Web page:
|Name||Carl Peter Thunberg|
|Birth||(1743-11-11)11 November 1743 Jönköping, Sweden|
|Birth Place||Jönköping, Sweden|
|Death||(1828-08-08)(aged 84) Thunaberg,Uppland, Sweden|
|Died At||Thunaberg,Uppland, Sweden|
Events Occured in Scienctist Life
Carl Peter Thunberg, also known as Karl Peter von Thunberg, Carl Pehr Thunberg, or Carl Per Thunberg (11 November 1743 – 8 August 1828), was a Swedish naturalist and an "apostle" of Carl Linnaeus.
Thunberg graduated in 1767 after 6 years of studying.
To deepen his knowledge in botany, medicine and natural history, he was encouraged by Linnaeus in 1770 to travel to Paris and Amsterdam.
As the East Indies were under Dutch control, the only way to enter the colonies was via the V.O.C. Hence, Thunberg embarked in December 1771.
In March 1772, he reached Cape Town in South Africa.
Between September 1772 and January 1773, he accompanied the Dutch superintendent of the V.O.C. garden, Johan Andreas Auge.
At the initiative of Linnaeus, he graduated at Uppsala as Doctor of Medicine in absentia while he was at the Cape in 1772.
Thunberg left the Cape for Batavia on 2 March 1775.
He arrived in Batavia on 18 May 1775, and left for Japan on 20 June.
In August 1775, he arrived at the Dutch factory of the V.O.C. at Dejima, a small artificial island (120 m by 75 m) in the Bay of Nagasaki connected to the city by a single small bridge.
These restrictions had been imposed by the Japanese shogun Tokugawa Ieyasu in 1639 after the Portuguese, who had been the first Europeans to arrive in Japan in 1543, persisted in missionary activity.
Due to his scientific reputation, Thunberg was given the opportunity in 1776 to accompany the Dutch ambassador M. Feith to the shogun's court in Edo, today's Tokyo.
It is during this time that Thunberg started writing two of his scientific works, the Flora Japonica (1784) and the Fauna Japonica (1833).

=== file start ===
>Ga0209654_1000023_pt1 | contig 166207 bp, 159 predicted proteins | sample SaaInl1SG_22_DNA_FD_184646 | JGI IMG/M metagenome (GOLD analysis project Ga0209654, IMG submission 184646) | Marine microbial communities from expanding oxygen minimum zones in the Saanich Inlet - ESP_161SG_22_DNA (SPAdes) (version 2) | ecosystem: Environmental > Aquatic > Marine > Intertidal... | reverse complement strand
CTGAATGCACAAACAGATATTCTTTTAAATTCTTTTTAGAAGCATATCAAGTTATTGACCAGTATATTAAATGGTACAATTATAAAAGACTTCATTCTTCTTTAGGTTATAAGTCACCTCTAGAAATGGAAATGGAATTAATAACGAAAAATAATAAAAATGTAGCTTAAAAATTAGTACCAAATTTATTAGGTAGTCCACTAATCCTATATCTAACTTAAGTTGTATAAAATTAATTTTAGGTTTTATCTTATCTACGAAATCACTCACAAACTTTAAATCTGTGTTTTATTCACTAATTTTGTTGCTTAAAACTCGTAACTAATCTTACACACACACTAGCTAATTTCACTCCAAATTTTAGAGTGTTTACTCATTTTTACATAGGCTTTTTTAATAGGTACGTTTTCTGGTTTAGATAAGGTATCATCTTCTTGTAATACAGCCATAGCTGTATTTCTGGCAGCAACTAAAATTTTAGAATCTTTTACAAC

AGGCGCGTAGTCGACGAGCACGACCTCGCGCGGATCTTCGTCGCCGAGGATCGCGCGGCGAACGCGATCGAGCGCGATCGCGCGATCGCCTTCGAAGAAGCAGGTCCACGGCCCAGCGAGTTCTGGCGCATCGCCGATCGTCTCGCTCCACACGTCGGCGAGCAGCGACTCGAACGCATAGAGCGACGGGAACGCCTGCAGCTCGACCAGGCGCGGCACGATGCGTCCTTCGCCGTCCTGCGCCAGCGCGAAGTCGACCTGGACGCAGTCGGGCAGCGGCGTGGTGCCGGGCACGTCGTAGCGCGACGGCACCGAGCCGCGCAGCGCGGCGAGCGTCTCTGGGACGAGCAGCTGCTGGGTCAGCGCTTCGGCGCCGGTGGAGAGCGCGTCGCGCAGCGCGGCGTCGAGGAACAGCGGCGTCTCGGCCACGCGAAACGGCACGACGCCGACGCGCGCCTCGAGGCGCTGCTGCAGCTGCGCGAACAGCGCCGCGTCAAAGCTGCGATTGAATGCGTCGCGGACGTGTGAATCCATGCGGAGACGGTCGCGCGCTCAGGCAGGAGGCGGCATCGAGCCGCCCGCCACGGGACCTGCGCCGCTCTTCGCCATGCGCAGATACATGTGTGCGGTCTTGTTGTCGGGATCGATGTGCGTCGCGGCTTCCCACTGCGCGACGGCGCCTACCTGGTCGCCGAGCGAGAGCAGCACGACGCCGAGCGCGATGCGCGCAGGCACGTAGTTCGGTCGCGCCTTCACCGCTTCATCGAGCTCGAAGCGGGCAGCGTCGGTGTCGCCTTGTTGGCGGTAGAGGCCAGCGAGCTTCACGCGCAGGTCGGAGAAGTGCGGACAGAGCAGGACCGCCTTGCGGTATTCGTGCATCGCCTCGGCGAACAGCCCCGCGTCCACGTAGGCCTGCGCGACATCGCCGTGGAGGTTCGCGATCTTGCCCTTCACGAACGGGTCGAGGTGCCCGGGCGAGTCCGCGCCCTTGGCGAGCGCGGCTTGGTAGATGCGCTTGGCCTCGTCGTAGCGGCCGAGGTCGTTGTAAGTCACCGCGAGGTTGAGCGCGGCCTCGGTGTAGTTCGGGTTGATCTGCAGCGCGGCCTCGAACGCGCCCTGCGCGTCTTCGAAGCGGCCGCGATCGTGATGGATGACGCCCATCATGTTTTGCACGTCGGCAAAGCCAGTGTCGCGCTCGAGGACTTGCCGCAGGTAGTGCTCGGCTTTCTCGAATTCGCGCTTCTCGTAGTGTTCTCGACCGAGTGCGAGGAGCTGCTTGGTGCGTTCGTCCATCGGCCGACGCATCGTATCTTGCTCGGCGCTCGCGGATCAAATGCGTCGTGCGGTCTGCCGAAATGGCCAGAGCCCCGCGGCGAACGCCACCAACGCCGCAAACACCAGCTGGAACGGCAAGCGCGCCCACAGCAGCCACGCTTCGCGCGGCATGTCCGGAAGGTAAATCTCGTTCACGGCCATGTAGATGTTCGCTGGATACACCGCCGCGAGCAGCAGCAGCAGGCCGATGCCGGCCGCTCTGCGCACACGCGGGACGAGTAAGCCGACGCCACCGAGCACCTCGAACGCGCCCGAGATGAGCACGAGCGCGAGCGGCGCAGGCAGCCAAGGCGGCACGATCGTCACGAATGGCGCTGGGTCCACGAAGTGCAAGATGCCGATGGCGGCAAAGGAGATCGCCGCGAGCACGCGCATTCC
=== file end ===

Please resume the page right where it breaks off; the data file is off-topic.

The latter was completed by the German traveller Philipp Franz von Siebold, who visited Japan between 1823 and 1829 and based the Fauna Japonica on Thunberg's notes which he carried with him all the time in Japan.
In November 1776, after Thunberg had returned from the shogun's court, he left for Java, now part of Indonesia.
From there, he travelled to Ceylon (now Sri Lanka) in July 1777.
In February 1778, Thunberg left Ceylon to return to Europe.
In 1778, Thunberg left Ceylon for Amsterdam, with a two week stay at the Cape.
He finally arrived at Amsterdam in October 1778.
He saw there the Japanese collection from the 1680s of the German naturalist Engelbert Kaempfer (1651–1716), who had preceded him at Dejima.
On arrival in Sweden in March 1779, he learned of the death of Linnaeus one year earlier.
Thunberg was first appointed botanical demonstrator in 1777, and in 1781 professor of medicine and natural philosophy at the University of Uppsala.
He published his Flora Japonica in 1784, and in 1788 he began to publish his travels.
He completed his Prodromus Plantarum in 1800, his Icones Plantarum Japonicarum in 1805, and his Flora Capensis in 1813.
In 1776, while still in Asia, he had been elected a member of the Royal Swedish Academy of Sciences.
He was elected a member of the American Philosophical Society in 1791.
In 1809 he became correspondent, and in 1823 an associate member of the Royal Institute of the Netherlands.
He died at Thunaberg near Uppsala on 8 August 1828.
In 1690, Engelbert Kaempfer, a German traveller, had sailed to Japan and spent two years on the island of Deshima.
Kaempfer's 1729 travelogue became a famous work on the shogunate; yet, when Thunberg came to Japan, Kaempfer's writings were already more than fifty years old.
Selected publications BotanyFlora Japonica (1784)
Kaross und Kimono: „Hottentotten“ und Japaner im Spiegel des Reiseberichts von Carl Peter Thunberg, 1743 – 1828.